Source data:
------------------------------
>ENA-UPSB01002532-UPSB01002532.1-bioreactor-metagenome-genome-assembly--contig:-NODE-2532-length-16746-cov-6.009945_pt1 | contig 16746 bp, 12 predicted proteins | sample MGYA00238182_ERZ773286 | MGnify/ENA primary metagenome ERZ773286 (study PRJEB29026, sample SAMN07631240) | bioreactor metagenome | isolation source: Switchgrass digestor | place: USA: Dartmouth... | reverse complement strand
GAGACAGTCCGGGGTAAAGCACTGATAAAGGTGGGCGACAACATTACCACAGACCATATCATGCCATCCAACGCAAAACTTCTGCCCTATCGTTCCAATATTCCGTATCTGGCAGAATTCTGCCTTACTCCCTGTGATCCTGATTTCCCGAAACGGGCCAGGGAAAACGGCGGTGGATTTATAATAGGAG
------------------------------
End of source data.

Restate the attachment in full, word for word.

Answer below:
>ENA-UPSB01002532-UPSB01002532.1-bioreactor-metagenome-genome-assembly--contig:-NODE-2532-length-16746-cov-6.009945_pt1 | contig 16746 bp, 12 predicted proteins | sample MGYA00238182_ERZ773286 | MGnify/ENA primary metagenome ERZ773286 (study PRJEB29026, sample SAMN07631240) | bioreactor metagenome | isolation source: Switchgrass digestor | place: USA: Dartmouth... | reverse complement strand
GAGACAGTCCGGGGTAAAGCACTGATAAAGGTGGGCGACAACATTACCACAGACCATATCATGCCATCCAACGCAAAACTTCTGCCCTATCGTTCCAATATTCCGTATCTGGCAGAATTCTGCCTTACTCCCTGTGATCCTGATTTCCCGAAACGGGCCAGGGAAAACGGCGGTGGATTTATAATAGGAG